For the past two decades, one of the primary sources of concern, debate, and outrage throughout the manufacturing industry has been related to the practice of outsourcing. While domestic operations have emphasized product design and idea generation, production operations have been shifting overseas to take advantage of cheaper labor, weaker environmental regulations, and more accommodating tax laws. But this shift is now showing strong signs of reversal. And there are several trends, including these three, that are now attracting operations back to American shores and potentially keeping manufacturing jobs here rather than sending them abroad.
20 years ago, the cost of living in China was significantly lower than it is today. So workers could accept far lower salaries and U.S. companies could stand to reap huge costs savings by shipping these jobs overseas. But now wages in China are rising, living costs are also rising, and sophisticated and affordable robotic devices are becoming increasingly available to local manufacturing facilities. These three shifts are reducing the labor cost incentive of offshoring, though of course, the increasing use of robotics isn’t necessarily a boon for domestic job production.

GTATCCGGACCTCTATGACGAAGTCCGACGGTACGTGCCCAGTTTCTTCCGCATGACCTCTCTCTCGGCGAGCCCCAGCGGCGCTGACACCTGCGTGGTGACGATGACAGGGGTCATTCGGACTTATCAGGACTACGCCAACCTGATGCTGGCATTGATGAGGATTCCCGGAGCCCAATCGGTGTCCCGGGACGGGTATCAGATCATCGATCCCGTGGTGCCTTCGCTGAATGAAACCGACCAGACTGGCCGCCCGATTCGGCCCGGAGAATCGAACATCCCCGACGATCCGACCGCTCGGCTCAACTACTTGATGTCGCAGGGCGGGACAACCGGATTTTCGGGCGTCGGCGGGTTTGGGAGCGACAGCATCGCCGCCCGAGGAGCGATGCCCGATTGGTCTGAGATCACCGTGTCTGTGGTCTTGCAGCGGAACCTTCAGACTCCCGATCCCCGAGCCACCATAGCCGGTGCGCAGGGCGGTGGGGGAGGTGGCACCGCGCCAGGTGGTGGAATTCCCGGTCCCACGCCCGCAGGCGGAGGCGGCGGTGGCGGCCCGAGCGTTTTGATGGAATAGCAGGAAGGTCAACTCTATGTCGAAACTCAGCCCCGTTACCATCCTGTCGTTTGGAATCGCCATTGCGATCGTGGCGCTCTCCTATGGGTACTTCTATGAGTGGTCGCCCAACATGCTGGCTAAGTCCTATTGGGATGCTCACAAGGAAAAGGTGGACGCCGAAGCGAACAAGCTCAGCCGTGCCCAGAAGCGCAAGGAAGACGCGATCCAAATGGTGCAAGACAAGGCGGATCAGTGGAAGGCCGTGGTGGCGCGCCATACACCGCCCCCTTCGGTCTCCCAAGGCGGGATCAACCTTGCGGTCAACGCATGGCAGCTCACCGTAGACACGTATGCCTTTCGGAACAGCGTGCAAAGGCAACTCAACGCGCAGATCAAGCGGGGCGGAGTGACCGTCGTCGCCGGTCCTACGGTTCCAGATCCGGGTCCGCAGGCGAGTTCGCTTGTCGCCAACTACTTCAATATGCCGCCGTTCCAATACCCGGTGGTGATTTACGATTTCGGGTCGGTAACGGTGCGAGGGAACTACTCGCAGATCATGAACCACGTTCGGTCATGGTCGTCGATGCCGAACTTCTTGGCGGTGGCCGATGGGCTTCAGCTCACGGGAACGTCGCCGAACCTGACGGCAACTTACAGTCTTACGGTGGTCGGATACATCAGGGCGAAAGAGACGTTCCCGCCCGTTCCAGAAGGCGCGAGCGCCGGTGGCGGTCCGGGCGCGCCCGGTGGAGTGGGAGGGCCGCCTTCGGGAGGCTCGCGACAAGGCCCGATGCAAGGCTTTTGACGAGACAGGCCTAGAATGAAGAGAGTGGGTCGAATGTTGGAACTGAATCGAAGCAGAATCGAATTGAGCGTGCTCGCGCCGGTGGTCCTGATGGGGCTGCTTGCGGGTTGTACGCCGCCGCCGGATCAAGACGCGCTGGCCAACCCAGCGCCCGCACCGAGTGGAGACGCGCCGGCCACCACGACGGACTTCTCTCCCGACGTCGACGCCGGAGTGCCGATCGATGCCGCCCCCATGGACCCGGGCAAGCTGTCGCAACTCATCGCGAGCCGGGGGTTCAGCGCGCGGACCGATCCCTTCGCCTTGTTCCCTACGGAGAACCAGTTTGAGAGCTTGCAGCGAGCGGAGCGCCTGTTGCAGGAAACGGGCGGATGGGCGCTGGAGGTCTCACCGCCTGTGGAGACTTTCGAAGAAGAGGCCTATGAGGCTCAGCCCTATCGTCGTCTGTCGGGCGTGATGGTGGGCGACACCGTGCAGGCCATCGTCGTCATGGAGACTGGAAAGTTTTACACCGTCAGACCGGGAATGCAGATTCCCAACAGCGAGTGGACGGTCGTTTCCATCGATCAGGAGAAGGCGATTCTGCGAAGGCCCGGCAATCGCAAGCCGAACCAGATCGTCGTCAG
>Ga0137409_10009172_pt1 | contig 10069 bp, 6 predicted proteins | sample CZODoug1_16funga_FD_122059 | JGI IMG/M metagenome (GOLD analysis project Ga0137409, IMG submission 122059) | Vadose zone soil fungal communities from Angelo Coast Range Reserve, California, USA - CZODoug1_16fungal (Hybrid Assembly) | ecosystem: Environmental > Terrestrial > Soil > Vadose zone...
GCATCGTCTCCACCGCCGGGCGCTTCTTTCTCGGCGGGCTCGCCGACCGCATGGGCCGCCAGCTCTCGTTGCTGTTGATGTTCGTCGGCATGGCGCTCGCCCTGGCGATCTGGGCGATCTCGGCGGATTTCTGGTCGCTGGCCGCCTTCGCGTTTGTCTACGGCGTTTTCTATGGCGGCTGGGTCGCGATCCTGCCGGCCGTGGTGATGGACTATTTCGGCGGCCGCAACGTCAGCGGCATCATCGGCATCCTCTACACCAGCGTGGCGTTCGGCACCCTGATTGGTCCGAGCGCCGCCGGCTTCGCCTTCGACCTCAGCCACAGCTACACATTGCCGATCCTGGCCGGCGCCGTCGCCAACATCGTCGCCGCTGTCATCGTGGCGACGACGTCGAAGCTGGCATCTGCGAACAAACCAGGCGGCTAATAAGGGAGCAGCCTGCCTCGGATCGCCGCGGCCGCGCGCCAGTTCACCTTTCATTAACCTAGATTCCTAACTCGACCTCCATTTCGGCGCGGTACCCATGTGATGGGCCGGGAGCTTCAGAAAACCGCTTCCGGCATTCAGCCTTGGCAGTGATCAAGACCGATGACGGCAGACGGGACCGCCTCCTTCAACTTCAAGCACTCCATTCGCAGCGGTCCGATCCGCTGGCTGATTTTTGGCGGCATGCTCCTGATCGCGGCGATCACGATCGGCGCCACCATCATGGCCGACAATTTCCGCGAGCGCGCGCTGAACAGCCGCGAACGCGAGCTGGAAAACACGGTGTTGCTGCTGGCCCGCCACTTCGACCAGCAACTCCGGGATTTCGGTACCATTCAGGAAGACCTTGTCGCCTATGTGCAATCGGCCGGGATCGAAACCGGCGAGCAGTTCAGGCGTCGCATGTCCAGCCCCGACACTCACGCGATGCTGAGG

At one point, an entire expensive production line had to be designed, built and implemented before a single 50 cent cog or washer could be produced. But with the rise of 3D printing and highly specialized, technology-based production capabilities, once-complex operations can be scaled to meet the needs of smaller clients. Capital outlays are lower, smaller orders can be accepted, and a larger number of customers can be served with much lower initial investments.
Energy intensive industries that rely on huge amounts of fossil fuels to stay in production have seen their expenses drop as a result of the recent rise in shale gas production. The boom of shale gas extraction through the use of hydraulic fracturing technology (also called fracking), has dropped manufacturing costs across the board. Unfortunately, this technology has not been proven to be safe or environmentally sound, and many questions have arisen regarding its impact on responsible land use, public water supplies, and the health of local communities. But new biological fuel sources and the increasing efficiency of solar technologies are also helping to cut manufacturing costs and lure operations back to the U.S.